Mr. Emery, known for steadiness, emerged, the lapels on his blue blazer flapping as he waved people out. "Come on, let's go," he said, escorting five employees into a stairwell, including Ms. Foodim, who recounted the events. They walked down 12 floors, reaching the 78th floor and the express elevator, with Mr. Emery giving encouragement.

"If you can finish chemo, then you can get down those steps," Mr. Emery told an exhausted Ms. Foodim, who had just completed a round of chemotherapy. When they finally reached a packed elevator on the 78th floor, Mr. Emery made sure everyone got aboard. He squeezed Ms. Foodim's shoulder and let the door close in front of him. Then he headed back up, joining Alayne Gentul.

Like Mr. Emery, Mrs. Gentul herded a group out before the second plane hit. A receptionist, Mona Dunn, saw her on the 90th floor where workers were debating when or if to leave. Mrs. Gentul instantly settled the question. "Go down and go down orderly," she said, indicating a stairway.

"It was like the teacher saying, 'It's O.K., go,'" Mrs. Dunn recalled.

Together, Mrs. Gentul and Mr. Emery went to evacuate six people on the 97th floor who had been working on a computer backup operation, Mrs. Gentul told her husband.

Mr. Emery was hunting for a stairwell on the 97th floor when he reached his wife, Elizabeth, by cellphone. The last thing Mrs. Emery heard before she lost the connection was Alayne Gentul screaming from somewhere very near Ed Emery, "Where's the stairs? Where's the stairs?"

Another phone call was under way nearby. Edmund McNally, director of technology for Fiduciary, called his wife, Liz, as the floor began buckling. Mr. McNally hastily recited his life insurance policies and employee bonus programs. "He said that I meant the world to him and he loved me," Mrs. McNally said, and they exchanged what they thought were their last goodbyes.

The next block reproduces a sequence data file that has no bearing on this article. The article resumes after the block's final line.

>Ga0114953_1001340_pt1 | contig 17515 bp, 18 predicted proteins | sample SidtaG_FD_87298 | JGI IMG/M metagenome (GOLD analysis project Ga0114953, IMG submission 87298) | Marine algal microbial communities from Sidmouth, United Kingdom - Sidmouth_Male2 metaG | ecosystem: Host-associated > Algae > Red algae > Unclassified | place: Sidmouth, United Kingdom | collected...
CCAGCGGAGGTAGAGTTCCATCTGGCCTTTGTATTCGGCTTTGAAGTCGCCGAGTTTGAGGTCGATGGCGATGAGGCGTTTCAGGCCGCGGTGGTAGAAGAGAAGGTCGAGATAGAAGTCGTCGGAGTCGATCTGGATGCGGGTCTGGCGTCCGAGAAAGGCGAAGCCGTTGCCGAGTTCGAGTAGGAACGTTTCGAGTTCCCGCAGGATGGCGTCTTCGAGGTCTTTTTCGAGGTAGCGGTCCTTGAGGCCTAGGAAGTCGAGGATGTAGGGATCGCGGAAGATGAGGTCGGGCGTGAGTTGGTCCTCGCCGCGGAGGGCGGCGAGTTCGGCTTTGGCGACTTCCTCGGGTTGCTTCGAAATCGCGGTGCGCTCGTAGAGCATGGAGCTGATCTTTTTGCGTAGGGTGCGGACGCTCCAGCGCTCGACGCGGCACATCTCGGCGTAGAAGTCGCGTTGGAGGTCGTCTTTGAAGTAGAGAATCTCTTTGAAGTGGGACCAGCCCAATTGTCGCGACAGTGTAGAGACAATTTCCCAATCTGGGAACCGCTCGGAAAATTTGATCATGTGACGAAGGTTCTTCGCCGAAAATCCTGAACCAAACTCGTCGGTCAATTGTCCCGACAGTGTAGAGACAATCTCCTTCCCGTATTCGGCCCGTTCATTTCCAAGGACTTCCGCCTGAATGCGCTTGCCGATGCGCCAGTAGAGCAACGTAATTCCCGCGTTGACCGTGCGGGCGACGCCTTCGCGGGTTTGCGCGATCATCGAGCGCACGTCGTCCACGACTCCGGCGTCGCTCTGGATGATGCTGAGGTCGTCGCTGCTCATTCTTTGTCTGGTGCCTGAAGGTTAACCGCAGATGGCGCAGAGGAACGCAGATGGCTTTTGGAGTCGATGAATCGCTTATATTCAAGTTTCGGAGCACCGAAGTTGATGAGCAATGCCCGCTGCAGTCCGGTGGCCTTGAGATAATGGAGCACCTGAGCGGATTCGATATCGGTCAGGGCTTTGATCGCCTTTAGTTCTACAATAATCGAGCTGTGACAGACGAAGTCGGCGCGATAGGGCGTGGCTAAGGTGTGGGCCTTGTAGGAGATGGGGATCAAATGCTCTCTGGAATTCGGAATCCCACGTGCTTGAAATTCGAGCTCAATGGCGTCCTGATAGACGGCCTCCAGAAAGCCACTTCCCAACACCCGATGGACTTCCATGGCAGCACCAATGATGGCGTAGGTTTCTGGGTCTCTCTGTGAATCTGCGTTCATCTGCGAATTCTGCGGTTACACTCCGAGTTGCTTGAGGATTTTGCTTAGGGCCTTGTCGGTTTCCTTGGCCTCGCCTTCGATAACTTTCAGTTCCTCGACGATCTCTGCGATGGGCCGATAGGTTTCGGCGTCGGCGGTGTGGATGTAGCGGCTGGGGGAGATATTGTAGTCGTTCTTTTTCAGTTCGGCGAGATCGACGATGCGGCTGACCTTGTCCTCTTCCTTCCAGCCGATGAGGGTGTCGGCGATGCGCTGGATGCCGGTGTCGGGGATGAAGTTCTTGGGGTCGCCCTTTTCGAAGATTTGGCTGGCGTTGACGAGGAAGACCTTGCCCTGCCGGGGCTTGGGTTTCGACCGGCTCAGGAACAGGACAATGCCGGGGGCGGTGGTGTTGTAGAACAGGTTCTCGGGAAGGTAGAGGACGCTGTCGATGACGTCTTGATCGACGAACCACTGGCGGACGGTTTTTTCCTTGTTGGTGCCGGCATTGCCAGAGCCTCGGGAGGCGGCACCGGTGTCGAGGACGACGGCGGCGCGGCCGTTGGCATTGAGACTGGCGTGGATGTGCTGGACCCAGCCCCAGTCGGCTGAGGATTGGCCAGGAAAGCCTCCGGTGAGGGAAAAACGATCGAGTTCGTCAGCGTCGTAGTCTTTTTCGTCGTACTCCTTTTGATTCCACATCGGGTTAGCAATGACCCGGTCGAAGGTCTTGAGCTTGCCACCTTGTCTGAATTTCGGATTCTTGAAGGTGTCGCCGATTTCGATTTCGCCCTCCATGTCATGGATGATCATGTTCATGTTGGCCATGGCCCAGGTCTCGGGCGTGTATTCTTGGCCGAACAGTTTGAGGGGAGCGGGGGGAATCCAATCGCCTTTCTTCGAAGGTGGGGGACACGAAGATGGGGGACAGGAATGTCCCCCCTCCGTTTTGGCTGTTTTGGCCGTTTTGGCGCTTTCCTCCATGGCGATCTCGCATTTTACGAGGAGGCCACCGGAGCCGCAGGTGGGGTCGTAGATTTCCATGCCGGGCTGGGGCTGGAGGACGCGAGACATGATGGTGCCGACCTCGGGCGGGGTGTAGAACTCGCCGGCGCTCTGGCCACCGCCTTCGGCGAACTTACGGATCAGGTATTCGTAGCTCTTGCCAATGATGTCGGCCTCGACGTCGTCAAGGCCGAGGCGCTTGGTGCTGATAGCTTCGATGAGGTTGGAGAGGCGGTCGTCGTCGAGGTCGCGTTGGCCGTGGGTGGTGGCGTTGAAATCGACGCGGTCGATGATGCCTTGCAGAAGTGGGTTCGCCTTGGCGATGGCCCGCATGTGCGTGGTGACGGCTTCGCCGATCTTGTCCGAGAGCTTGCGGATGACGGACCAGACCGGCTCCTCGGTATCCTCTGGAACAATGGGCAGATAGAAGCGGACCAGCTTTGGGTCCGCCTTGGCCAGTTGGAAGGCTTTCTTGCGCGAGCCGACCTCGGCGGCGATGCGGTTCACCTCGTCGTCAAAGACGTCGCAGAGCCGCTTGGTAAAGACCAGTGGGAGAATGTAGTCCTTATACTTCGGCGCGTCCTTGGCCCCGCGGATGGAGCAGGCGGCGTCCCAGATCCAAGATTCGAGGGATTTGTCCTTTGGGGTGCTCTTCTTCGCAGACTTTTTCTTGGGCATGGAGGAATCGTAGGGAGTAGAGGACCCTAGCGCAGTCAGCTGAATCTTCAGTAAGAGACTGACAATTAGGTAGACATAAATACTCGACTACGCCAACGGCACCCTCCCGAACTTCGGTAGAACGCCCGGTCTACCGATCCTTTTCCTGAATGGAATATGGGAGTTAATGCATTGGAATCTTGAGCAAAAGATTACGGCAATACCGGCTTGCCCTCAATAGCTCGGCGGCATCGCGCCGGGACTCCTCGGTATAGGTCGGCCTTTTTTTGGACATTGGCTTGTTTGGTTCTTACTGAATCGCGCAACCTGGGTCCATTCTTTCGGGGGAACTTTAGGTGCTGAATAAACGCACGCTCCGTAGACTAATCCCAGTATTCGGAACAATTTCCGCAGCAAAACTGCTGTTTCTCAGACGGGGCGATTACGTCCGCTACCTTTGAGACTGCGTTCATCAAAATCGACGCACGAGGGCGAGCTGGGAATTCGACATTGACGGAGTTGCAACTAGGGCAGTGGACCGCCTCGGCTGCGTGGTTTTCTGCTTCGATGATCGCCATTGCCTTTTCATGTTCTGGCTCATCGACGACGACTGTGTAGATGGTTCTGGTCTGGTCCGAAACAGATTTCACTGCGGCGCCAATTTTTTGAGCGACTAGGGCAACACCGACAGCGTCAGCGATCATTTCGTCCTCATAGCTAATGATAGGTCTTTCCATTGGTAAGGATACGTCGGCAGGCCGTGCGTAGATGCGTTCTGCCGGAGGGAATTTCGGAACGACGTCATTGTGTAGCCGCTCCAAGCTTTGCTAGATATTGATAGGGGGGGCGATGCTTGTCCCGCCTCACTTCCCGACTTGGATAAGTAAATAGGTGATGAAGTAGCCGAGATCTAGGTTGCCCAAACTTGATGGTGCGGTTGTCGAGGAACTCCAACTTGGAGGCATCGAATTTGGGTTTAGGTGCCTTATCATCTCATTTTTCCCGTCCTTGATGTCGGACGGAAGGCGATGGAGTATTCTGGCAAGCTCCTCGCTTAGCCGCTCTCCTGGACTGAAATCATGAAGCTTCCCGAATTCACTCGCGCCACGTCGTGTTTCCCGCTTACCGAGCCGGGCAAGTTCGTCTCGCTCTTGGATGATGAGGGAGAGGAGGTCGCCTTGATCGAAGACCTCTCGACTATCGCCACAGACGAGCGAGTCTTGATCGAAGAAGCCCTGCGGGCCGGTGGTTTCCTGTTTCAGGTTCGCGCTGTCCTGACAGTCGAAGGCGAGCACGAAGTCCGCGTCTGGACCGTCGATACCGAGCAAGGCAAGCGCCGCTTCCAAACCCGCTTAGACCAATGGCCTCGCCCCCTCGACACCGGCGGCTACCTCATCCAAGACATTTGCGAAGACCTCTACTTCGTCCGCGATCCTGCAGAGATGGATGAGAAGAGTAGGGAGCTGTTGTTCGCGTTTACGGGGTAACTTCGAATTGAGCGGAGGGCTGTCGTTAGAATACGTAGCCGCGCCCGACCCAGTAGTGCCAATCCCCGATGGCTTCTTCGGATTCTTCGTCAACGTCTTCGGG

Then Mrs. McNally's phone rang again. Her husband sheepishly reported that he had booked them on a trip to Rome for her 40th birthday. "He said, 'Liz, you have to cancel that,'" Mrs. McNally said.

On the 93rd floor, Gregory Milanowycz, 25, an insurance broker for Aon, urged others to leave - some of them survived - but went back himself, after hearing the announcement. "Why did I listen to them - I shouldn't have," he moaned after his father, Joseph Milanowycz, called him. Now he was trapped. He asked his father to ask the Fire Department what he and 30 other people should do. His father said he passed word from a dispatcher to his son that they should stay low, and that firefighters were working their way up. Then, he says, he heard his son calling out to the others: "They are coming! My Dad's on the phone with them. They are coming. Everyone's got to get to the ground."

Even when the situation was most hopeless, the trapped people were still watching out for one another. On the 87th floor, a group of about 20 people from Keefe, Bruyette & Woods took refuge in a conference room belonging to the New York State Department of Taxation and Finance. During the final minutes, Eric Thorpe managed to get a call to his wife, Linda Perry Thorpe, who was waiting to hear from him at a neighbor's apartment. No one spoke from the tower. Instead, Ms. Thorpe and the neighbor listened to the ambient noise.

"I hear everything in the background," Mrs. Thorpe recalled, including, she said, gasping. "Someone asks, 'Where is the fire extinguisher?' Someone else says, 'It already got thrown out the window.' I heard a voice asking, 'Is anybody unconscious?' Some of them sounded calm.

"One man went berserk, screaming. I couldn't understand that he was saying anything. He just lost it.

"I heard another person soothing him, saying, 'It's O.K., it'll be O.K.'"

South Tower, 105th Floor, 14 minutes to collapse

Minutes after the second plane struck the south tower, Roko Camaj called home to report that a throng had gathered near the roof, according to his son, Vinny Camaj. "I'm on the 105th floor," Roko Camaj told his wife. "There's at least 200 people here."

The promise of sanctuary on the roof had seemed so logical, so irresistible, that scores of people chased their fates up the stairs. They were blind alleys.

Mr. Camaj, a window washer who had been featured in a children's book, carried the key to the roof, his son said. That key alone would not open its door: a buzzer also had to be pressed by the security staff in a command post on the 22nd floor. And the post had been damaged and evacuated.